Timna was the codename of a proposed central processing unit (CPU) family by Intel. The project was announced in 1999 and was designed in Haifa, Israel; "Timna" is also the name of a valley in Israel.
The chip was supposed to be Intel's first CPU with an integrated graphics processing unit (GPU) and random access memory (RAM) controller which was designed to work with the RDRAM type of RAM. The price of RDRAM did not drop as expected by Intel. It was decided to use the Memory Translator Hub (MTH) that is also used by the Intel 820 chipset to link Timna with the SDRAM type of RAM. Later, a serious defect was discovered in the design of the MTH and so the Intel 820 based motherboards using it had to be recalled. The MTH was rebuilt again but problems remained.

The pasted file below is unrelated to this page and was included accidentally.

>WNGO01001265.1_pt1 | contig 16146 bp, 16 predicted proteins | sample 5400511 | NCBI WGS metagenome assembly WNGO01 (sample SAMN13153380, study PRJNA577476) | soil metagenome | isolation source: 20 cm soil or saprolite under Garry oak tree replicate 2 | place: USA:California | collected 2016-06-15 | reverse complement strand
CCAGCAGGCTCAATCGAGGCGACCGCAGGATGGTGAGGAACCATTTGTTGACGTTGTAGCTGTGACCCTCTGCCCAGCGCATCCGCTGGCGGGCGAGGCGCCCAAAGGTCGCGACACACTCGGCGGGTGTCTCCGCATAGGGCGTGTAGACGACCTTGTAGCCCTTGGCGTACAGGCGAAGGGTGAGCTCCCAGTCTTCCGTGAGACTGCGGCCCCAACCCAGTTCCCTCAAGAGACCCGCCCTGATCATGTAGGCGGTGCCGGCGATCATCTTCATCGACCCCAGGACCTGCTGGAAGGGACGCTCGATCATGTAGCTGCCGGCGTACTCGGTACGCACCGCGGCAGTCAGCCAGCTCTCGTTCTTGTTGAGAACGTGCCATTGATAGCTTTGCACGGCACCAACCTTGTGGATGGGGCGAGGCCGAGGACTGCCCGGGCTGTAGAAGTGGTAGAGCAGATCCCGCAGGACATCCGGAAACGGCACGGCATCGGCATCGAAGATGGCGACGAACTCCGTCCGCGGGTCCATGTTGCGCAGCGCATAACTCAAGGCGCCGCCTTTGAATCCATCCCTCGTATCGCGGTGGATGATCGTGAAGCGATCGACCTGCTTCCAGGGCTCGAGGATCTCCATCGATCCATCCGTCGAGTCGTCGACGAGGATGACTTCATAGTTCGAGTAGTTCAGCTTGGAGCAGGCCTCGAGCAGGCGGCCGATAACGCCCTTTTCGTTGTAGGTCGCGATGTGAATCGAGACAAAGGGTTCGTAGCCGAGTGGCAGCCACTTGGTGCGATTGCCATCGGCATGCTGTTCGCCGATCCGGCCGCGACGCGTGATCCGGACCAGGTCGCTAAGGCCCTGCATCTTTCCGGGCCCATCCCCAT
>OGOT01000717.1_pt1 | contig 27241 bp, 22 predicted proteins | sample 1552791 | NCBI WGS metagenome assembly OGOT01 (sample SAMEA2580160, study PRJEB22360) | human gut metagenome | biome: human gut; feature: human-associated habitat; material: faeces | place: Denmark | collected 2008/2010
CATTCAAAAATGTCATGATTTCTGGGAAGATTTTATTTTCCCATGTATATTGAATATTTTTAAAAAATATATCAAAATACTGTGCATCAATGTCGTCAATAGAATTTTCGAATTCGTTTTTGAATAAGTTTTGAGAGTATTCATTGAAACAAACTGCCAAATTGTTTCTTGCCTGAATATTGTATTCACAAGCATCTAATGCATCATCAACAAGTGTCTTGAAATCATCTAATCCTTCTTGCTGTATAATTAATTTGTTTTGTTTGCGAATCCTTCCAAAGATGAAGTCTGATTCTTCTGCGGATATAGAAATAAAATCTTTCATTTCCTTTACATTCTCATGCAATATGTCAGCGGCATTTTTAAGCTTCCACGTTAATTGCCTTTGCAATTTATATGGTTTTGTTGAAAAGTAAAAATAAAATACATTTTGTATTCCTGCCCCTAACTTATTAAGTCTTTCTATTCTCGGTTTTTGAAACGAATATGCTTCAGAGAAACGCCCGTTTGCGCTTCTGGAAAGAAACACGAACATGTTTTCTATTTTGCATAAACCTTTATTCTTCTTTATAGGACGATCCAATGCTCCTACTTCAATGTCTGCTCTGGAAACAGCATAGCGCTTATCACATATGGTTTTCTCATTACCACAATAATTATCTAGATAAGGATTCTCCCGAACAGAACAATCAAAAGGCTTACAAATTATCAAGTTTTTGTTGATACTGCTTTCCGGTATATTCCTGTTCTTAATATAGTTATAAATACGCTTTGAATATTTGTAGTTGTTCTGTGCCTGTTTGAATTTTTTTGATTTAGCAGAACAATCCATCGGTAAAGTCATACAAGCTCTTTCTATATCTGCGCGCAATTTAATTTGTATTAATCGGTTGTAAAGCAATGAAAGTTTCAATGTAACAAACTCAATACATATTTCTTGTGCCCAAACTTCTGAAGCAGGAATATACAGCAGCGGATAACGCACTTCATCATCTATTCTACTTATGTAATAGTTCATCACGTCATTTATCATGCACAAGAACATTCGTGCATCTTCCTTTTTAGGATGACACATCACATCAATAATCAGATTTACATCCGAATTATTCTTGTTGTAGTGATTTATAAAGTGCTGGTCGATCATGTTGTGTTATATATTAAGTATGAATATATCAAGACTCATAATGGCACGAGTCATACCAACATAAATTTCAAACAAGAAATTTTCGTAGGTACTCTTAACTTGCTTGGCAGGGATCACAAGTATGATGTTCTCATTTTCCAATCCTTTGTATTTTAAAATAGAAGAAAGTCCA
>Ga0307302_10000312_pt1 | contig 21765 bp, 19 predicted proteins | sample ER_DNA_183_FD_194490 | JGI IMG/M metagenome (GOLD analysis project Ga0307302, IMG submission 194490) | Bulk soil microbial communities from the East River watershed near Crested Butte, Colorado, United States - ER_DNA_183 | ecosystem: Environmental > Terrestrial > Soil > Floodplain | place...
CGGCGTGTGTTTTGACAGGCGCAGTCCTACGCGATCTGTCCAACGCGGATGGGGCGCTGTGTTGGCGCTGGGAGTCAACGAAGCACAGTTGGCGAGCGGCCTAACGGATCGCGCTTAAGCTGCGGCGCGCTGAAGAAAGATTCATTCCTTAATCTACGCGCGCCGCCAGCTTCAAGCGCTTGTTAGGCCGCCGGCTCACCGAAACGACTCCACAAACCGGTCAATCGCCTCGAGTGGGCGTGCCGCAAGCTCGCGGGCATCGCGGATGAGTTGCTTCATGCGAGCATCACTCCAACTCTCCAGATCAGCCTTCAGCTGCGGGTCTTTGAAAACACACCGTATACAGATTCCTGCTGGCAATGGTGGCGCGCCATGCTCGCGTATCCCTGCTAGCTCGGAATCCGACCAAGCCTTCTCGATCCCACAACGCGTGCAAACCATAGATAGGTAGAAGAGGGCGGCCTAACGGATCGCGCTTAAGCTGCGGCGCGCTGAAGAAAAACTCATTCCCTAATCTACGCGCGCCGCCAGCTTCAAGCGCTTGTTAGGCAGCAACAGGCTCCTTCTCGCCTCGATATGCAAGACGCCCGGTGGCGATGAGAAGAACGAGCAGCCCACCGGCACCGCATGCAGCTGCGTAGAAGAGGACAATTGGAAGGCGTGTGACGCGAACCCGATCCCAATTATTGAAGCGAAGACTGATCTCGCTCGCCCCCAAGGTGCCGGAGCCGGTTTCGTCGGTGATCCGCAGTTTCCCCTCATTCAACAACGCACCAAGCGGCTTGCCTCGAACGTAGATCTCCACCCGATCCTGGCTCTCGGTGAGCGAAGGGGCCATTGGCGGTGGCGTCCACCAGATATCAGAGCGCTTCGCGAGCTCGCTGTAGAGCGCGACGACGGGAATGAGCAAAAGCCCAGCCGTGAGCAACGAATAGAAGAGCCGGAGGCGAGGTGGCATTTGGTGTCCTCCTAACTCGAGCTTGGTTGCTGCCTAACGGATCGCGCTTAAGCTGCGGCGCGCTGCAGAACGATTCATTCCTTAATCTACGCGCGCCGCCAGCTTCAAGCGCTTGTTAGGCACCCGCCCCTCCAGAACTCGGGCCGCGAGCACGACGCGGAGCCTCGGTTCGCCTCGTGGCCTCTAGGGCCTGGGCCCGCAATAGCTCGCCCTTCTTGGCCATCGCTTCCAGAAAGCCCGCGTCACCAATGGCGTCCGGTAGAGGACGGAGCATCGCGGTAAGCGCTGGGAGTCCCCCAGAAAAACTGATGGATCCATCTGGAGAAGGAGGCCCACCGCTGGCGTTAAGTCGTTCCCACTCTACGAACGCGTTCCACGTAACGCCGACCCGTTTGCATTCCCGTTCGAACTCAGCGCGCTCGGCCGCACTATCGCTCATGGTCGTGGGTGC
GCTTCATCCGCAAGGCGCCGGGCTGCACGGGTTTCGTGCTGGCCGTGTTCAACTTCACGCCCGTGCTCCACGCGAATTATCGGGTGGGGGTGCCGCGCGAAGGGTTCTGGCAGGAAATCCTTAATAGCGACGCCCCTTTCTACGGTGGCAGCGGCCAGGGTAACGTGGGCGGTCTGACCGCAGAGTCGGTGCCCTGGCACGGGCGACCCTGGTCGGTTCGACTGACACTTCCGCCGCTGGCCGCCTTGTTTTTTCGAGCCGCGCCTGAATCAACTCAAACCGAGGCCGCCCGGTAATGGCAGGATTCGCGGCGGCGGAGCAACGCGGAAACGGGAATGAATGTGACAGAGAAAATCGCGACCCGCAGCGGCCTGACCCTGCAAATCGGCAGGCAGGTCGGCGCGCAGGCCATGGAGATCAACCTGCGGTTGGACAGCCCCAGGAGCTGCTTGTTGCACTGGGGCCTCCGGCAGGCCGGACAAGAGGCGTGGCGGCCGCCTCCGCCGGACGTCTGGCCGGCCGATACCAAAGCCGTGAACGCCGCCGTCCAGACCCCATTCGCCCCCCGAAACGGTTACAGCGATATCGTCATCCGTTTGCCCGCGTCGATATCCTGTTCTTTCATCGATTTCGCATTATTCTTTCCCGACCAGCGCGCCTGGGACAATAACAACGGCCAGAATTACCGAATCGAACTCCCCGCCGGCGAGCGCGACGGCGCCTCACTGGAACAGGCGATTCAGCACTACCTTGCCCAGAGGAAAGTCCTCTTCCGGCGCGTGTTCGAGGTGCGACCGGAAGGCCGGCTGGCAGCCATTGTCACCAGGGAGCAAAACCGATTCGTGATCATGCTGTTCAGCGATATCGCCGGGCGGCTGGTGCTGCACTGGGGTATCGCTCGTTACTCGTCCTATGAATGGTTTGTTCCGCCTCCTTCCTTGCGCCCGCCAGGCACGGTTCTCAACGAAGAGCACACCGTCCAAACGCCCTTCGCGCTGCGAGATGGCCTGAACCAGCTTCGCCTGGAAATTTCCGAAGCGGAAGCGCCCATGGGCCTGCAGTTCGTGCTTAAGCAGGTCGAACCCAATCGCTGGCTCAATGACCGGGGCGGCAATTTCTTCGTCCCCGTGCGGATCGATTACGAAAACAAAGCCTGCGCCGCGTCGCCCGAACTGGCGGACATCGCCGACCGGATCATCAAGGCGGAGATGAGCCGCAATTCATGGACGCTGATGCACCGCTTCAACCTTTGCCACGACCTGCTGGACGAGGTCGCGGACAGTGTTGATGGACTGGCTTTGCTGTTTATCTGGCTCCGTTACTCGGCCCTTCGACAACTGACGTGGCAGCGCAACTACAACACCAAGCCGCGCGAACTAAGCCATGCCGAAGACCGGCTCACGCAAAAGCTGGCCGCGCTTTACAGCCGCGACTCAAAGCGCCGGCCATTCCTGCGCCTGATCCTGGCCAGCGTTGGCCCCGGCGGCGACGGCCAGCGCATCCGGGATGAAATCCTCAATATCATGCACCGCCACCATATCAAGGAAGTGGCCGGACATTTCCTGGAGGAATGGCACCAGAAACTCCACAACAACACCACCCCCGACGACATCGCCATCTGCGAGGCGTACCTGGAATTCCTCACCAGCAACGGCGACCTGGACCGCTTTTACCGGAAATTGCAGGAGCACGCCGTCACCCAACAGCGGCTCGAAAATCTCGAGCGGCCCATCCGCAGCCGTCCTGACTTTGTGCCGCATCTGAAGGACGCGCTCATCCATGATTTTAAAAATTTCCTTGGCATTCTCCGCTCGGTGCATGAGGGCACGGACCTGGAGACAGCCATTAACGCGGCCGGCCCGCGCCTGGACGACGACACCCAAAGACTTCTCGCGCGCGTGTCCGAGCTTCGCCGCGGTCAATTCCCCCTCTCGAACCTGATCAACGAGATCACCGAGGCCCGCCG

Timna was canceled on September 29, 2000.